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Roden v. State

April 21, 1998

RODEN
v.
STATE



Before Thomas, P.j., Coleman, And Hinkebein, JJ.

The opinion of the court was delivered by: Hinkebein, J

WILLIAM RODEN A/K/A WILLIAM E. RODEN A/K/A WILLIAM EDWARD RODEN, APPELLANT v. STATE OF MISSISSIPPI, APPELLEE

THIS OPINION IS NOT DESIGNATED FOR PUBLICATION AND MAY NOT BE CITED, PURSUANT TO M.R.A.P. 35-B

DATE OF JUDGMENT: 10/22/96

TRIAL JUDGE: HON. ANDREW CLEVELAND BAKER

COURT FROM WHICH APPEALED: PANOLA COUNTY CIRCUIT COURT

NATURE OF THE CASE: CRIMINAL - FELONY

TRIAL COURT DISPOSITION: DEFENDANT CONVICTED OF MANSLAUGHTER

DISPOSITION AFFIRMED - 4/21/98

William Roden [hereinafter Roden] was convicted of manslaughter in the Panola County Circuit Court. Aggrieved by his conviction, Roden assigns the following error to the trial court's judgment:

I. THE DECISION OF THE JURY IS AGAINST THE OVERWHELMING WEIGHT OF THE ADMISSIBLE AND CREDIBLE EVIDENCE.

II. THE TRIAL COURT ERRED IN DENYING THE APPELLANT'S MOTION TO SUPPRESS THE APPELLANT'S STATEMENT.

III. THE TRIAL COURT ERRED IN DENYING THE APPELLANT'S PEREMPTORY JURY INSTRUCTION AND CIRCUMSTANTIAL EVIDENCE INSTRUCTIONS AND IN GRANTING THE APPELLEE'S AIDING AND ABETTING INSTRUCTION.

IV. THE TRIAL COURT ERRED IN DENYING THE APPELLANT'S MOTION IN LIMINE TO EXCLUDE AND IN THE ALTERNATIVE TO LIMIT INTRODUCTION OF PHOTOGRAPHIC EVIDENCE.

V. THE TRIAL COURT ERRED IN OVERRULING THE APPELLANT'S MOTION TO DISMISS FOR LACK OF PROPER VENUE AT THE CONCLUSION OF THE EVIDENCE AND AFTER THE APPELLEE HAD INITIALLY RESTED ITS CASE IN CHIEF.

Holding Roden's assignments of error to be without merit, we affirm the judgment of the circuit court.

FACTS

After getting off work on the afternoon of March 16, 1996 Charles Pelts [hereinafter victim] and a friend from work, Shannon Sewell [hereinafter Sewell], cashed their paychecks at a local supermarket, purchased several "six-packs" of beer, and began to drink. Later that Saturday evening Sewell and the victim drove in Sewell's truck to "Partners," a country-western nightclub in Grenada, Mississippi. At the end of the evening Sewell realized that he had locked his keys in his truck. Upon learning of Sewell's predicament John Hopper [hereinafter Hopper], a former schoolmate of Sewell, offered to give Sewell and the victim a ride home. Hopper and a friend from work, the defendant Roden, had been drinking all day long and were also patronizing the "Partners" establishment. Sewell and the victim accepted the offer of a ride home, got into Hopper's 1992 Ford "Thunderbird" automobile, and the party proceeded to drive toward Enid, Mississippi. The victim had never met Hopper or Roden prior to the evening of March 16, 1996. Sewell was the only person in the car with whom the victim was acquainted.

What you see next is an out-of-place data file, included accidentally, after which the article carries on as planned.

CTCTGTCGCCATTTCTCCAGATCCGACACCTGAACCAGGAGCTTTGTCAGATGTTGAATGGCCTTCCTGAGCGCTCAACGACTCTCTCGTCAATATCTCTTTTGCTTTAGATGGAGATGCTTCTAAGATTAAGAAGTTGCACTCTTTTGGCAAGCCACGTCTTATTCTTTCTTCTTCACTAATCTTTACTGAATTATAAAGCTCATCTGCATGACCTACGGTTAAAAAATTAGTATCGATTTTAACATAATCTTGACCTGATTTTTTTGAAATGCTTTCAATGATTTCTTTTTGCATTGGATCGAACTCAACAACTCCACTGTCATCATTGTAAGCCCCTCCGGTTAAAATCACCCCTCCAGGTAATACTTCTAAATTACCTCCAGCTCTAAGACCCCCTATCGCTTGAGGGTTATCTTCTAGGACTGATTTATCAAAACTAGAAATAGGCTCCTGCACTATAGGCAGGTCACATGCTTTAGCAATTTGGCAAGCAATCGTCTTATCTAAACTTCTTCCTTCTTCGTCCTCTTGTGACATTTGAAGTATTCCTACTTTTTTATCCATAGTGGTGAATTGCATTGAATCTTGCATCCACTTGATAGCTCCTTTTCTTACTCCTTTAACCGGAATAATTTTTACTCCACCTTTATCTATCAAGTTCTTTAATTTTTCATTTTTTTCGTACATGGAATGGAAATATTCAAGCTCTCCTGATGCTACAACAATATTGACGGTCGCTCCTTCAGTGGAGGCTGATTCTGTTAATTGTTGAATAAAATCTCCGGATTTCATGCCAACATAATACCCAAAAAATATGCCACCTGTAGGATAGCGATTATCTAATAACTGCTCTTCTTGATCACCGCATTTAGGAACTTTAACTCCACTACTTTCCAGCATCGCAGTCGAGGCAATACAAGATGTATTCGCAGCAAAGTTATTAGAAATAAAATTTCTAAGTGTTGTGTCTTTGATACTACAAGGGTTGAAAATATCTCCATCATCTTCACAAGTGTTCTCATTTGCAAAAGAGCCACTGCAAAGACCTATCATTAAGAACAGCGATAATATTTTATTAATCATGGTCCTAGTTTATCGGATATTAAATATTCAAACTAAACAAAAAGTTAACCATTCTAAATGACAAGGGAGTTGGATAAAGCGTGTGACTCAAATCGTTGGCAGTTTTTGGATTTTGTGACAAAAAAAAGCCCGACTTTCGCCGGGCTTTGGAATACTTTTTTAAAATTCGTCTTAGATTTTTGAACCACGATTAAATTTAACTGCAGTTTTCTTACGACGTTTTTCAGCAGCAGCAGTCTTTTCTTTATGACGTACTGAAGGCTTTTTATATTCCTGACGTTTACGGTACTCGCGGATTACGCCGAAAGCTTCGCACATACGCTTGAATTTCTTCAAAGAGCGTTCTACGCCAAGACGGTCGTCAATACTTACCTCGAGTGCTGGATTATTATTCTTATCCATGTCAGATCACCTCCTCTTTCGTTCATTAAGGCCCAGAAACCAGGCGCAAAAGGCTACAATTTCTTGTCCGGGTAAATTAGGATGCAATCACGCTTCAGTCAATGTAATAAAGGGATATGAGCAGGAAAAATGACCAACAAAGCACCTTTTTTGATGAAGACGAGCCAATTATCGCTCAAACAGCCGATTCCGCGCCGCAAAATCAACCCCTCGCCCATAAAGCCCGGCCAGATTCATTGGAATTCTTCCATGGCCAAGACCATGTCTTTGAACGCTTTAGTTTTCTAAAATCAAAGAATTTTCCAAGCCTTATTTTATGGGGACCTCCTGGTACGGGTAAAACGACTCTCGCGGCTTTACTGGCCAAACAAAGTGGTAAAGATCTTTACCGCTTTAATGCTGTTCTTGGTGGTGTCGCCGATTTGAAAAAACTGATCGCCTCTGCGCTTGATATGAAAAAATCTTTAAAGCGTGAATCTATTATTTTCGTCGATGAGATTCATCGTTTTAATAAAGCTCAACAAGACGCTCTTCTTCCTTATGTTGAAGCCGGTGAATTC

After driving a few miles the party reached Sewell's home, at which time Sewell exited the car. This left the victim drunk and alone in a car with two strangers who were also intoxicated. The party then continued its journey toward Enid, during which time the victim apparently began to argue with Hopper over Hopper's continual smoking and having the car's front window rolled down on a cold evening. At some point the argument progressed to the point of physical blows being exchanged within the passenger compartment of the car, at which point Hopper stopped the vehicle. Although the precise sequence of events subsequent to Hooper stopping the car was disputed at trial, apparently all of the car's occupants exited and began to fight. It is also apparent that numerous blows were exchanged between the parties, but Hopper and Roden together prevailed over the victim, who ended up lying unconscious on the ground. At trial Roden admitted to striking the victim in the head, but claimed that such was necessary self-defense. Hopper also admitted to striking the victim in the head several times. Additionally, Hopper testified that Roden took the victim's wallet from the victim's body as the victim lay unconscious on the ground, and removed all of the cash from it. ...


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